Promise keepers

January 20, 2011

Yesterday, House Republicans passed a bill that, if enacted,
would repeal last year's health-care reform bill. It won't be enacted; it'll
never get past the Senate or the president. But the GOP took the House back in
part because of its promises to repeal reform, so a symbolic effort was

While the bill is called the "Repealing the Job-Killing Health
Care Law Act," the Republicans were sensitive enough to change "killing" to "destroying" when
discussing the bill in the wake of the Tucson shooting. Now that's some
visionary leadership--or rather, was. On the House floor yesterday, various GOP members spoke about how
health-care reform increases the deficit, raises taxes and cuts benefits. If
anyone can make heads or tails of that
formula, please let me know.

Democratic rhetoric hasn't been universally civil and serious-minded, either.
But by and large, reform supporters have effectively seized the opportunity for a second chance at
communicating their case to the public. This post by Suzy Khimm highlights the
millions of Americans whose health-care situation has been improved by the
provisions of reform already in effect, while this fact sheet from the Center on Budget
addresses a number of false claims made by proponents of repeal.

Health-care reform will survive this episode of political
theater; it may even benefit from it. But that won't be the end--as Jonathan Cohn argues, the real challenge
may well come from the Supreme Court.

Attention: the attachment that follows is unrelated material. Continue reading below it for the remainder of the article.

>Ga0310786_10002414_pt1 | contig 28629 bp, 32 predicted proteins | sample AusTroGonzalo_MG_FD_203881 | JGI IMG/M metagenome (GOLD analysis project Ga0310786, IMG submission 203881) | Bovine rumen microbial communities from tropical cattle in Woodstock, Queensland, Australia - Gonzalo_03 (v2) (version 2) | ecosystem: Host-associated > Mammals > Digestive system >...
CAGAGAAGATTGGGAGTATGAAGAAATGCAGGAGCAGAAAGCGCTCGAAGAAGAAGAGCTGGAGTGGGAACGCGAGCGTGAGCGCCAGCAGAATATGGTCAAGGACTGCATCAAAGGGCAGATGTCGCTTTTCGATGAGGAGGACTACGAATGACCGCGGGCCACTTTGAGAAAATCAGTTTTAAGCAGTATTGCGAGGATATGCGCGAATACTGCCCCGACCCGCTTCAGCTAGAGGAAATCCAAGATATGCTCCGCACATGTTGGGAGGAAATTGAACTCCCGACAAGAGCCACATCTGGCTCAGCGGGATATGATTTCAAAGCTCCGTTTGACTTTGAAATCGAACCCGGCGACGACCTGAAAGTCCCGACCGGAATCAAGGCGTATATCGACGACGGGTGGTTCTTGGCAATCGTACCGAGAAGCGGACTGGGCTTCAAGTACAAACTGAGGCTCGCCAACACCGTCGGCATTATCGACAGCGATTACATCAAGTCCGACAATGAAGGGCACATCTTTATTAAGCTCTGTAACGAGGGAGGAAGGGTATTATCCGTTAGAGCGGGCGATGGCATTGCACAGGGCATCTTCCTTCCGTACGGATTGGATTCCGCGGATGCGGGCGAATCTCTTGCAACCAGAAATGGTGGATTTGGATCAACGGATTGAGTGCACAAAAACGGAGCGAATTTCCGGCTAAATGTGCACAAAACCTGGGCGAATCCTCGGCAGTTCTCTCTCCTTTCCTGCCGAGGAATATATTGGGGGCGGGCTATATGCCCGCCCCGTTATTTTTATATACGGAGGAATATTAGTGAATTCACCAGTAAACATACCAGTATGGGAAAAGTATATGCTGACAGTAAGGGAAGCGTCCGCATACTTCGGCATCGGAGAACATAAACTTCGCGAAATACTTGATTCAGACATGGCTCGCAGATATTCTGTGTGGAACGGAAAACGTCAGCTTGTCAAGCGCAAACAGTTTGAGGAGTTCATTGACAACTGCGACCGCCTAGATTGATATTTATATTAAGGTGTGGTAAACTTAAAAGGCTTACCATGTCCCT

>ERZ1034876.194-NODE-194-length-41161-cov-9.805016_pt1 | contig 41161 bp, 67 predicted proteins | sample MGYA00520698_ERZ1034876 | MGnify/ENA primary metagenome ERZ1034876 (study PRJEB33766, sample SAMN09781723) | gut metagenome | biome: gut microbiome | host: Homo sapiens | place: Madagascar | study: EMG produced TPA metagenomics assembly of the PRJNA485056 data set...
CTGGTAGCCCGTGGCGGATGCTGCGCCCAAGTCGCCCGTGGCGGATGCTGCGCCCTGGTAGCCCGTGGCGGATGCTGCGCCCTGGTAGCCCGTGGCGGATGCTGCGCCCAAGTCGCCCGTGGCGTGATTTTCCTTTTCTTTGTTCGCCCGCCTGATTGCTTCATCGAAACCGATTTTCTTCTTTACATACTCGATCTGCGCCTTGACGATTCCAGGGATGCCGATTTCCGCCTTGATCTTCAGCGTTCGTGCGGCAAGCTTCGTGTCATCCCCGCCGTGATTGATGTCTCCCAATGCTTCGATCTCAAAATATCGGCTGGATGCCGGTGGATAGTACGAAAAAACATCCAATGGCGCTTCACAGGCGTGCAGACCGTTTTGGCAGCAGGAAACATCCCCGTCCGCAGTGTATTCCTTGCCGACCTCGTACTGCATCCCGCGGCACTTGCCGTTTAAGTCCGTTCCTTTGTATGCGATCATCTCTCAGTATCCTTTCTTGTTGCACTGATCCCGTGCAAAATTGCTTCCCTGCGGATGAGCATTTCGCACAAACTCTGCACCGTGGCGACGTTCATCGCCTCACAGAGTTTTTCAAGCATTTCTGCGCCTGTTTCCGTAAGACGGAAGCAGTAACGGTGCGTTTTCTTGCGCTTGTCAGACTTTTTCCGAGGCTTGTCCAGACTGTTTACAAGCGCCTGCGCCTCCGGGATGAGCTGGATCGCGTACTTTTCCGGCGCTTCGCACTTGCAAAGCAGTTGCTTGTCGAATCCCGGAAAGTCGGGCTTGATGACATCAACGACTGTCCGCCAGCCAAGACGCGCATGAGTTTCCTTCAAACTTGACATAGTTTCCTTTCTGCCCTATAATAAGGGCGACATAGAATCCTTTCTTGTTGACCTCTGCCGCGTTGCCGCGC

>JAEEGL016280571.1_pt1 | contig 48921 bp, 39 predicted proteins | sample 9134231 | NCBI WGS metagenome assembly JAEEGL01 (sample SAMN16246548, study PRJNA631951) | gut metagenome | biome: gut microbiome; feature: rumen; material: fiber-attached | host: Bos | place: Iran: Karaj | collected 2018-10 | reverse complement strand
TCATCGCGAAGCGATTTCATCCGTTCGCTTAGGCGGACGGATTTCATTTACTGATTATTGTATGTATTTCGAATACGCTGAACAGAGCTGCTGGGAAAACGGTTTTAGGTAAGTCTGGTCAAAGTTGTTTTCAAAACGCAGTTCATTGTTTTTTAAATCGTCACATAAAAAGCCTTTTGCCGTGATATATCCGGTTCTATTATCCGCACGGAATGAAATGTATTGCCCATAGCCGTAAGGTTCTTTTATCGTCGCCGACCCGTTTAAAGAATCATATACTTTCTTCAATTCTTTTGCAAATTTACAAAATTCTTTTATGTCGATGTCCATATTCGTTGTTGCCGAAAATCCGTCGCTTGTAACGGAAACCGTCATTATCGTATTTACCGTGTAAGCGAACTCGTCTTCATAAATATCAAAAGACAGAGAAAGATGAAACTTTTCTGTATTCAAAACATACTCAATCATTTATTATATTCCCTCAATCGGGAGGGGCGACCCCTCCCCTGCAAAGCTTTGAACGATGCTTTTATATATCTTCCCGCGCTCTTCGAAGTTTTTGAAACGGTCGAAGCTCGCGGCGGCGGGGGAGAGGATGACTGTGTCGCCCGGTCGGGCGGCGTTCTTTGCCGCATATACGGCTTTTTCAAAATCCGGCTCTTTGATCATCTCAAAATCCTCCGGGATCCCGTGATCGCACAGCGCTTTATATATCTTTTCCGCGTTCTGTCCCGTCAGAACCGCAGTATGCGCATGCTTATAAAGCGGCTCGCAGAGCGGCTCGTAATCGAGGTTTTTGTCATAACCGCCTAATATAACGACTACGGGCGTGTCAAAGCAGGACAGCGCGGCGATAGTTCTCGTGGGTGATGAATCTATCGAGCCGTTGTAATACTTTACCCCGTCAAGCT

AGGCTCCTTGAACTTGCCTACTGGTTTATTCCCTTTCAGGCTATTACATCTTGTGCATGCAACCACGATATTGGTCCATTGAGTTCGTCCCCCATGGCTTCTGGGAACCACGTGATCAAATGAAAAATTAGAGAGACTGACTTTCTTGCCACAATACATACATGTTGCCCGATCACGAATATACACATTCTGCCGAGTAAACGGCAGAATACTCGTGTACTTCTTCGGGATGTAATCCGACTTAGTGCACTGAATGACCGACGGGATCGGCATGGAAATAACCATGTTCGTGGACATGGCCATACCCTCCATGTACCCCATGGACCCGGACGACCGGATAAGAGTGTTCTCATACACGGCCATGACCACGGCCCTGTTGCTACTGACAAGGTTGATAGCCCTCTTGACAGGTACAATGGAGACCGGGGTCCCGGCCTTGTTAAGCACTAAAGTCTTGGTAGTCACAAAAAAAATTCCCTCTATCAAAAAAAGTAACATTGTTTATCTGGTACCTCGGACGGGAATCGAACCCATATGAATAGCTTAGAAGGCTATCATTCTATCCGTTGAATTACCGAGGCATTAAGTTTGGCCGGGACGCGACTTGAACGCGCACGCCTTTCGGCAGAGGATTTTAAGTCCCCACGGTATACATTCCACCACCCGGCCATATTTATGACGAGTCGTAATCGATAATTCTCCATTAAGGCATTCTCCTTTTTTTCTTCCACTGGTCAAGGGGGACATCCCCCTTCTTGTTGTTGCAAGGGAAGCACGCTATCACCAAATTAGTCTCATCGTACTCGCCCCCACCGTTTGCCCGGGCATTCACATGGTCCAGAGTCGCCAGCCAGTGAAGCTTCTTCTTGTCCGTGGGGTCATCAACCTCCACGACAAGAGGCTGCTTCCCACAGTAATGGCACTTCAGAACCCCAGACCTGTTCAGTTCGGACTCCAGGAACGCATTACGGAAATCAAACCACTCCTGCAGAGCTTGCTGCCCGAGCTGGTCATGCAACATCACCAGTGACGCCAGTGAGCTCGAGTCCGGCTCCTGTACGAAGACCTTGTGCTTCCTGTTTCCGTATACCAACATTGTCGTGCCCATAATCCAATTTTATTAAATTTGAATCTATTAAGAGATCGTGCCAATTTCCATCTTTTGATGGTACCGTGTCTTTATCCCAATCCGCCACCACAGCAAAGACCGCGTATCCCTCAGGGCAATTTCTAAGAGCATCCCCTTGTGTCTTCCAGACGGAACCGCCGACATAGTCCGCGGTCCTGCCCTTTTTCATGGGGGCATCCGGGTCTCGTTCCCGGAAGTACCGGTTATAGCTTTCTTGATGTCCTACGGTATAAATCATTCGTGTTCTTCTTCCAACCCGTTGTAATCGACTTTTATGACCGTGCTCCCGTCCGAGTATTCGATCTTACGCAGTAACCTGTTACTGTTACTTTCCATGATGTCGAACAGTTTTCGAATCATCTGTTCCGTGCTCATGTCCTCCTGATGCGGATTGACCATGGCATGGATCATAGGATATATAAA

The real challenge is real care

As the post points out, the health reform debate is indeed "political theatre." The sad truth about these theatrics is that they are focused on money (insurance) and not on care (care givers and facilities). The demand for health care is rising. The supply of health care is not keeping pace. It should come as no surprise that with a simple supply/demand analysis, the price will go up. Adding fuel to the fire, insurance has been structured to insulate patients from caring or even knowing the prices for their treatments, and government programs create incentives for insurance companies and care givers to accellerate and inflate their claims. A recipe like this inevitably leads to an uncontrolled and unsustainable upward price spiral, which is exactly what we have.

As shocking as it may sound, the real challenge has nothing to do with the Supreme Court. It has to do with delivering care. It requires us to achieve a balance of supply and demand in the delivery of health care (NOT a bigger fund for health care insurance). That can occur either through lowering the demand (which is not a good goal), or increasing the supply. I for one sincerely believe that health care professionals can be trained and health care facilities established for far less than a trillion tax dollars. It will produce results. It will deliver care. It will create jobs. It will contain prices. It will be sustainable.

If we really want to succeed in delivering health care to millions of people, let's focus on delivering care. Caring for the sick is not a political issue. It is a Christian duty.